Mon. Sep 27th, 2021
Version 1 was an epsilon plus the warp tool. Version 2, I learned how to draw with the pen tool. Current version, I learned about golden circles and also learned how to use Adobe Illustrator

As physicians, our training makes us all perfectionists to a degree. This can make running a business pretty hard. There’s only about a thousand small things requiring attention at any given point, and making everything meet exact specifications requires an unrealistic amount of time and effort. Learning to not let the perfect get in the way of the good has to be a driving philosophy to keep things moving forward, which is why the minimum viable product is the true MVP.

One of the great parts of building a business is that you get to make decisions about everything. On that same note, one of the more nerve-racking parts of building a business is that you have to make decisions about everything. I felt extra pressure when it came to logo and website because the logo would eventually be part of my brand and the website (www.eudoc.me) was how potential patients would engage with my practice the most. A friend talked me into creating my own designs, and this same friend shortly after introduced me to the concept of minimum viable product in order to get me to move on.

When I launched my website to the public, I was on version 2 of my logo which was plastered everywhere (thankfully I didn’t order any swag with it). Similarly, my initial website design and videos on the website have been given major facelifts. I spent hours and hours on both logo and website to get to my previous versions, and if not encouraged to move on, I probably would’ve continued fixating. For me, design ensnared me, but there are so many parts to get caught up on- supplies, furniture, infrastructure (EMR, billing, etc). I learned 2 lessons from following an MVP mindset. First, good enough is good enough. You can spend a ton of time fixating on something which ultimately doesn’t really matter (despite what you may think at the time). As tasks started piling up, I realized I was wasting time trying to perfect designs when I needed to do something else, like getting a business credit card for example. Second, sometimes taking time away from a task can bring new ideas and new life to it. There were a couple months between version 1 and 2 of my logo and another few months between version 2 and current. I don’t think I would’ve been able to do a redesign if I didn’t do other stuff in between to reset my brain.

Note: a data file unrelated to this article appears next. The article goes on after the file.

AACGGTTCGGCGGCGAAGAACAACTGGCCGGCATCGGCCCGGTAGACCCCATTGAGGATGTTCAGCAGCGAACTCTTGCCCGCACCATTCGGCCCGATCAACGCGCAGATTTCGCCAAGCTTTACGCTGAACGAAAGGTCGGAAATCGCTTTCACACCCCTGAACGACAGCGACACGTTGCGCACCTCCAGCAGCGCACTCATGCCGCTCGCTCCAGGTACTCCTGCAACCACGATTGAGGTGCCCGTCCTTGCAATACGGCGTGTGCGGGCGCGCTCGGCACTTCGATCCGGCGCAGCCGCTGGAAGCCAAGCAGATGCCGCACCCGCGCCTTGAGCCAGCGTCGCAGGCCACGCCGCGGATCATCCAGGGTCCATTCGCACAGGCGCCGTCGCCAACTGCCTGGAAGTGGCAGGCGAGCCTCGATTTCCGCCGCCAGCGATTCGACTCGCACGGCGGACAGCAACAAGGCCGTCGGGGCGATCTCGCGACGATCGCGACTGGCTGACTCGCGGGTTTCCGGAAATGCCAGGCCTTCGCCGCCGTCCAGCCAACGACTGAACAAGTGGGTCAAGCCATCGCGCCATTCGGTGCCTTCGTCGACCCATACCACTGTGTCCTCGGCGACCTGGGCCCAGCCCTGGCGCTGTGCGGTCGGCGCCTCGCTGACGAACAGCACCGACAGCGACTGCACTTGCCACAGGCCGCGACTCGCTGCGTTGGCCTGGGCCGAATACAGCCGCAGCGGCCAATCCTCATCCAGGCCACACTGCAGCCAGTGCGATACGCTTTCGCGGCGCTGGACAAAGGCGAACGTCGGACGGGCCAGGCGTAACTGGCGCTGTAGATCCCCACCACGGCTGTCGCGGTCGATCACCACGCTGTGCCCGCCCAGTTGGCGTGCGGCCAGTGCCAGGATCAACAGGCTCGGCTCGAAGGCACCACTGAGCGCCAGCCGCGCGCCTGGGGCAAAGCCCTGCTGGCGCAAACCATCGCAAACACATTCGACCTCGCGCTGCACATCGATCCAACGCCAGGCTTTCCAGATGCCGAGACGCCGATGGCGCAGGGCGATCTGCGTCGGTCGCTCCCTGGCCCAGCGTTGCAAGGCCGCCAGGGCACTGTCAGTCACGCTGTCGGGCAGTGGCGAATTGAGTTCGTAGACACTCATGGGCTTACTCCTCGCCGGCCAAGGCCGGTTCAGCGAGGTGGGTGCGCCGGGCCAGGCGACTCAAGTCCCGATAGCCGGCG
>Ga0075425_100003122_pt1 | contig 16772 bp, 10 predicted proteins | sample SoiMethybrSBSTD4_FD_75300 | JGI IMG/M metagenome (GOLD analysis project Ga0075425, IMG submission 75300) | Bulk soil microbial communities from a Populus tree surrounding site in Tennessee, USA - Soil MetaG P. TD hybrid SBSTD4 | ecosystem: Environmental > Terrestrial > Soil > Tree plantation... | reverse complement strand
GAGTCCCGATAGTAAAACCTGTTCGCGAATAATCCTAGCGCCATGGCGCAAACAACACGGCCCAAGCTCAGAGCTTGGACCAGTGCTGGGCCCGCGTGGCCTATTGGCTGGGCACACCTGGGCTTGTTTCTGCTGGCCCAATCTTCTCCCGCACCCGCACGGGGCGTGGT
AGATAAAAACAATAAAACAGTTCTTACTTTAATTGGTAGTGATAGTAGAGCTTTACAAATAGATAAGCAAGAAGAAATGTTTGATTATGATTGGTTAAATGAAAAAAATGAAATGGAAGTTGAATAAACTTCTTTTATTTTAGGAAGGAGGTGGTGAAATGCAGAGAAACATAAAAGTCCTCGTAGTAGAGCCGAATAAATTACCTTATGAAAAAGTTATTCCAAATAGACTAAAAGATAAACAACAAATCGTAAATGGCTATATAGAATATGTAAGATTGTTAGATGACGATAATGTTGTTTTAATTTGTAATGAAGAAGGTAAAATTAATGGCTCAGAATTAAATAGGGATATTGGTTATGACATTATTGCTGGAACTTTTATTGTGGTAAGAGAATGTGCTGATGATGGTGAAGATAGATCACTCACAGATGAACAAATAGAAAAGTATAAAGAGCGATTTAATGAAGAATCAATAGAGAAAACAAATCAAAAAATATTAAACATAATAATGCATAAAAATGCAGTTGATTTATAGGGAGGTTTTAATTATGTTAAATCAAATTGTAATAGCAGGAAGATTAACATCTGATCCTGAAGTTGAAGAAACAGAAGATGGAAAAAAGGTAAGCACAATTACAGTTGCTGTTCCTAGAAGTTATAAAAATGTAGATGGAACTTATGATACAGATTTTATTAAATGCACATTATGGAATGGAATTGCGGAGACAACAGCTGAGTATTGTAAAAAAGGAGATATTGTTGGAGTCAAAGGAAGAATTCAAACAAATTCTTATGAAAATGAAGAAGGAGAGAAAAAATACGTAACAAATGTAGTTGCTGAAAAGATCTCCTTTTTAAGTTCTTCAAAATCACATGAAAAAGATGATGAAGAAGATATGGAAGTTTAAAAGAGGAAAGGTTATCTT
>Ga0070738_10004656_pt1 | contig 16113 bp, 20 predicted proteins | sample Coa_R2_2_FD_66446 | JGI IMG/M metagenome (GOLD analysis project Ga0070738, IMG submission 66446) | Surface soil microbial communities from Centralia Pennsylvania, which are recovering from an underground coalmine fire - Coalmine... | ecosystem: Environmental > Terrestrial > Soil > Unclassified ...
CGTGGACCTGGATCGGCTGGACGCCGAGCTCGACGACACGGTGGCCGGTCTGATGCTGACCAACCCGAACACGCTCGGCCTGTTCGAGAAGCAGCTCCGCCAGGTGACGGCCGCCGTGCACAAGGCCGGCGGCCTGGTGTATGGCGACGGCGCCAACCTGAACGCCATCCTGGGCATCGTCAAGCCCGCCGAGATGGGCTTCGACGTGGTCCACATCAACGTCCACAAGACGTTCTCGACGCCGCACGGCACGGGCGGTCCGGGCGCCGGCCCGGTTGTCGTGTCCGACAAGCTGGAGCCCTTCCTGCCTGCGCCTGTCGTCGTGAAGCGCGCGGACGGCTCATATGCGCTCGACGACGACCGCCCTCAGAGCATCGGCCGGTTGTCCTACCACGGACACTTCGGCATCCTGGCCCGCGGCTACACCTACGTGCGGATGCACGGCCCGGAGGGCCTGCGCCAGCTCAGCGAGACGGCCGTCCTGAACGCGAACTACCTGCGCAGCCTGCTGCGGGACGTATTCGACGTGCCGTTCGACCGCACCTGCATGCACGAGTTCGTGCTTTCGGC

Forward motion is key to building and running a business. Fixating on something may feel like motion, but it’s more like an eddy that just turns in on itself and goes no where. Minimum viable product goes hand in hand with good time management, which I wrote about last week. Getting a satisfactory on anything was always disappointing as a kid in school when I knew excellent existed, but now, satisfactory may be just that, enough. Enough to move on and move forward. And moving on doesn’t always mean leaving something behind, it may just mean letting your brain think about something else before circling back with a fresh set of eyes and making something even better.

20090cookie-checkDPC Diary Part 5

By Kenneth Qiu, MD

Dr. Qiu will be moderating our Resident and Student section. Kenneth Qiu, MD recently finished his family medicine residency and has just opened a DPC practice in the Richmond, VA area (www.eudoc.me). He has been involved with the DPC community since medical school and has worked to increase awareness of DPC for medical students and residents across the country. He’s presented at three previous DPC Summits.

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